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I am using WCF with NetTcpBinding on a solution where both client and server are windows forms. The service is hosted by one of them. I am using VS.2012.

On the server side I have several service contracts (related) all of which are implemented in a single service class. Like this:

public class MyService : IServiceA, IServiceB

and they should be accessible via net.tcp://localhost:4545/control/ which would lead to the following service addresses:

 IServiceA (endpoint alphaEP) : net.tcp://localhost:4545/control/ASvc/
 IServiceB (endpoint betaEP)  : net.tcp://localhost:4545/control/BSvc/

And when I use svcutil.exe to generate the client stuff I see that it generates TWO service client classes, one for each interface, so when I use the ServiceBClient it generates an exception inidicating it could not find a 'betaEP' with contract 'IServiceB' even though the app.config has the same binding configuration and has both endpoints defined

      <binding name="alphaEP">
        <reliableSession enabled="true" />
        <security mode="None" />
      <binding name="betaEP">
        <reliableSession enabled="true" />
        <security mode="None" />

and this

    <endpoint address="net.tcp://localhost:4545/control/ASvc"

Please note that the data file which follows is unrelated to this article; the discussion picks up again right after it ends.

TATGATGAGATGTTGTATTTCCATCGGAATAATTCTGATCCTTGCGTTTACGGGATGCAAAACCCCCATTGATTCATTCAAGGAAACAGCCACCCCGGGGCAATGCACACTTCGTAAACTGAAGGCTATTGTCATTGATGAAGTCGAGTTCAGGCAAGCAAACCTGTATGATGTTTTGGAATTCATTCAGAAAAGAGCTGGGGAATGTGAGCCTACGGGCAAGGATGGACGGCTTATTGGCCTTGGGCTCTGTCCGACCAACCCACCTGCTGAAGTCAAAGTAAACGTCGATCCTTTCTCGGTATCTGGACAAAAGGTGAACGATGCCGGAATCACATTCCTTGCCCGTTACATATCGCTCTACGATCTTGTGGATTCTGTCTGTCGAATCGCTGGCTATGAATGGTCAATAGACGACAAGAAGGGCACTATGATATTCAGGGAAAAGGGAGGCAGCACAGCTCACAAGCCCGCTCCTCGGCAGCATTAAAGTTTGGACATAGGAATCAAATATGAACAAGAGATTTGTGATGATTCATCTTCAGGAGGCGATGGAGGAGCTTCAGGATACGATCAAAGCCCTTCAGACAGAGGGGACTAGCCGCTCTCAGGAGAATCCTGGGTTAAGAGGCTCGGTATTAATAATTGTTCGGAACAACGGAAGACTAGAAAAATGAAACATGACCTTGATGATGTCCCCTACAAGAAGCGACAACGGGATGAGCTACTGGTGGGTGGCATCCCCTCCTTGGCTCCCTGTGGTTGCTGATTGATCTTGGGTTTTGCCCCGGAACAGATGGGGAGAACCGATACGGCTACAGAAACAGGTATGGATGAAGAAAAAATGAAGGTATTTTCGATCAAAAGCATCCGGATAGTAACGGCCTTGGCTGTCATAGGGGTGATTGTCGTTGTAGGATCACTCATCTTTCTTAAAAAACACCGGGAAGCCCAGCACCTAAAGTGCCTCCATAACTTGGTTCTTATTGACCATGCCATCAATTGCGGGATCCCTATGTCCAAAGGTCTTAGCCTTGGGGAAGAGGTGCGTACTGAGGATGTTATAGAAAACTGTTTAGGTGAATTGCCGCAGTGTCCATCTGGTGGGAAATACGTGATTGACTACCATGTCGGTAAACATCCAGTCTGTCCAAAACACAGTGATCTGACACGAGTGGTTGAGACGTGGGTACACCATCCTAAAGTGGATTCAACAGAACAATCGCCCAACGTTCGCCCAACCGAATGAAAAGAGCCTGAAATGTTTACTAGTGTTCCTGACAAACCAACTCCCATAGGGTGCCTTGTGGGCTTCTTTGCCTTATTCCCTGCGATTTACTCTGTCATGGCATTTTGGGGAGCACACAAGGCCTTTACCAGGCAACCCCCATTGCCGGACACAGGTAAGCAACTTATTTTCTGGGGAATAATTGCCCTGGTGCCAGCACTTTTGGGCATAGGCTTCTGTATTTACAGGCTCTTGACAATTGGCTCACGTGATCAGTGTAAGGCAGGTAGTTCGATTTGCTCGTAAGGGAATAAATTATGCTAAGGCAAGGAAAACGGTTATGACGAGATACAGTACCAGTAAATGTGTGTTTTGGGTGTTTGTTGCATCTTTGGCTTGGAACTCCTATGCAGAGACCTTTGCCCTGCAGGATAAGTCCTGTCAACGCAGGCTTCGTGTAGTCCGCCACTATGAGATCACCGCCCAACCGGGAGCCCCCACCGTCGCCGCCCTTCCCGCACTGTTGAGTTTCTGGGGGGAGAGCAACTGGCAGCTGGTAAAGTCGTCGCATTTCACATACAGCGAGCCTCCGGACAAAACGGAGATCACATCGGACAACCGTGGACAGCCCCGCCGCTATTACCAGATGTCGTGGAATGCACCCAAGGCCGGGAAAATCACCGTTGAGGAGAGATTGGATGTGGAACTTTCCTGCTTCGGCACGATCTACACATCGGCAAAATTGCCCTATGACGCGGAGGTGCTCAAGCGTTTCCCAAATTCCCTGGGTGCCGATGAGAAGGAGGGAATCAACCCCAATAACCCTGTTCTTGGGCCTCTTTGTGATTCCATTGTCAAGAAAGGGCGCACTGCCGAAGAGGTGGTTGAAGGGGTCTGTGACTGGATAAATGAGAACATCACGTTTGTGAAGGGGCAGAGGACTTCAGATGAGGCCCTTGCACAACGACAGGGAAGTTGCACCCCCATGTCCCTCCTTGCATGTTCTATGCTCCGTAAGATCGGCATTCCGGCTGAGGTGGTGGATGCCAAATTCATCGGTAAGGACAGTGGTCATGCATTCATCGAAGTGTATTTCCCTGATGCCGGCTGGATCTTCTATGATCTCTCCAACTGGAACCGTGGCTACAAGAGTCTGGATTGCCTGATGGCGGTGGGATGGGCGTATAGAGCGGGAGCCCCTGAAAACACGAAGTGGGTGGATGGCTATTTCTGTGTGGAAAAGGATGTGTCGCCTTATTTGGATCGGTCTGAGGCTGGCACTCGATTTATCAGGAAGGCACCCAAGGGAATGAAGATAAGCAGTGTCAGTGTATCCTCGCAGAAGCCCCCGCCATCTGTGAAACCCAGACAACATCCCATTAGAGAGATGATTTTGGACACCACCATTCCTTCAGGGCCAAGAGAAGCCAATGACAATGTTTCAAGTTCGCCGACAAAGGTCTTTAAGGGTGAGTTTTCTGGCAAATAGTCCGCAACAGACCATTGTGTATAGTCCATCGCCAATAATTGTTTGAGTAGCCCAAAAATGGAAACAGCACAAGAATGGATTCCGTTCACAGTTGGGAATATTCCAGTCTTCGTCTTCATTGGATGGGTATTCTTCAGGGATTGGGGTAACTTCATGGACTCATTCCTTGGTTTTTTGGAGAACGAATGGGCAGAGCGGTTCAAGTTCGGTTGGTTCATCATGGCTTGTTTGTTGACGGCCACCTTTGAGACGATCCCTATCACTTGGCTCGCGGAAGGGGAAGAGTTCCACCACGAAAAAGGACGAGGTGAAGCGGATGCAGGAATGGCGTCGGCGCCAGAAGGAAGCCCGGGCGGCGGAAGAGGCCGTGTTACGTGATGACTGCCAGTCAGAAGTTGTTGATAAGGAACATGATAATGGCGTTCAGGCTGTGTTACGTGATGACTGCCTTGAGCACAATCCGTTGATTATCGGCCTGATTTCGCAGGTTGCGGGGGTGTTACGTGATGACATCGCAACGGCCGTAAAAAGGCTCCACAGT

binding="netTcpBinding" bindingConfiguration="alphaEP"
        contract="CodeDom.IServiceA" name="alphaEP">
        <dns value="localhost" />
    <endpoint address="net.tcp://localhost:4545/control/BSvc"
            binding="netTcpBinding" bindingConfiguration="betaEP" contract="CodeDom.IServiceB"
        <dns value="localhost" />

Why can't it find the endpoint if this client app.config was generated by svcutil.exe based on the server configuration?

Why does it generates two client classes instead of a single one? would that be the source of the problem? I have multiple related services to expose and I don't want to occupy more than one port on that. Do note, this is Net TCP Binding.

share|improve this question
I could not reproduce the issue. But to answer your question - Each client class is generated to implement a specific service contract which is by design. Since both your client and service are projects within the same solution, you may consider the option of using ChannelFactory<> to perform calls. Here are some pointers :…, Advantage of using this is you do not need to use svcutil to generate proxies which reduces cluttering. – Praburaj Feb 20 '13 at 20:43
If you still find issues in getting it working, please upload a repro somewhere for us to have a look and suggest. – Praburaj Feb 20 '13 at 20:44
Managed to get it working with the proxies using the separate proxy classes. Just a matter of getting used to it. But now I will consider using the ChannelFactory<> mentioned in the link since it would be handier for me to share a single DLL rather than creating/updating a proxy dll. My only remaining problem is always getting the Service Host pop up indicating there was a processor/platform mismatch even though all known DLLs are x86. Just can't get rid of it. But at least this is cleared out. thanks a lot. – Lord of Scripts Feb 21 '13 at 23:56

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